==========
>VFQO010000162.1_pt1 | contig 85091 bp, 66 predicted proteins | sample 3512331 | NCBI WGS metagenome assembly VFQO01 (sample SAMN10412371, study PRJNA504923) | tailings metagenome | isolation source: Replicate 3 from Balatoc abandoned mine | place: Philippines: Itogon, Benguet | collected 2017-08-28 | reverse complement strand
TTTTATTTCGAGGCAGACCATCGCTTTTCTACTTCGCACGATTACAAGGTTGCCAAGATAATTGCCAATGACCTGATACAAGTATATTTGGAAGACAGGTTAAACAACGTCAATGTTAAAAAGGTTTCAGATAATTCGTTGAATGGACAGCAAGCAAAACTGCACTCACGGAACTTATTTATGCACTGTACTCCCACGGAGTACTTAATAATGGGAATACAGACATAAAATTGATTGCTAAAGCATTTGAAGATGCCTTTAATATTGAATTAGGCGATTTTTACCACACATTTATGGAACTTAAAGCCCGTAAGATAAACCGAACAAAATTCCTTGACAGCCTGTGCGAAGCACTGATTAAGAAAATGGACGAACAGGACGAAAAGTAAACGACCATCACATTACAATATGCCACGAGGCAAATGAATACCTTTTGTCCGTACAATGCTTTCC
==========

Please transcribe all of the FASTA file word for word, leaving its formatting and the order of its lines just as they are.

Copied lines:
>VFQO010000162.1_pt1 | contig 85091 bp, 66 predicted proteins | sample 3512331 | NCBI WGS metagenome assembly VFQO01 (sample SAMN10412371, study PRJNA504923) | tailings metagenome | isolation source: Replicate 3 from Balatoc abandoned mine | place: Philippines: Itogon, Benguet | collected 2017-08-28 | reverse complement strand
TTTTATTTCGAGGCAGACCATCGCTTTTCTACTTCGCACGATTACAAGGTTGCCAAGATAATTGCCAATGACCTGATACAAGTATATTTGGAAGACAGGTTAAACAACGTCAATGTTAAAAAGGTTTCAGATAATTCGTTGAATGGACAGCAAGCAAAACTGCACTCACGGAACTTATTTATGCACTGTACTCCCACGGAGTACTTAATAATGGGAATACAGACATAAAATTGATTGCTAAAGCATTTGAAGATGCCTTTAATATTGAATTAGGCGATTTTTACCACACATTTATGGAACTTAAAGCCCGTAAGATAAACCGAACAAAATTCCTTGACAGCCTGTGCGAAGCACTGATTAAGAAAATGGACGAACAGGACGAAAAGTAAACGACCATCACATTACAATATGCCACGAGGCAAATGAATACCTTTTGTCCGTACAATGCTTTCC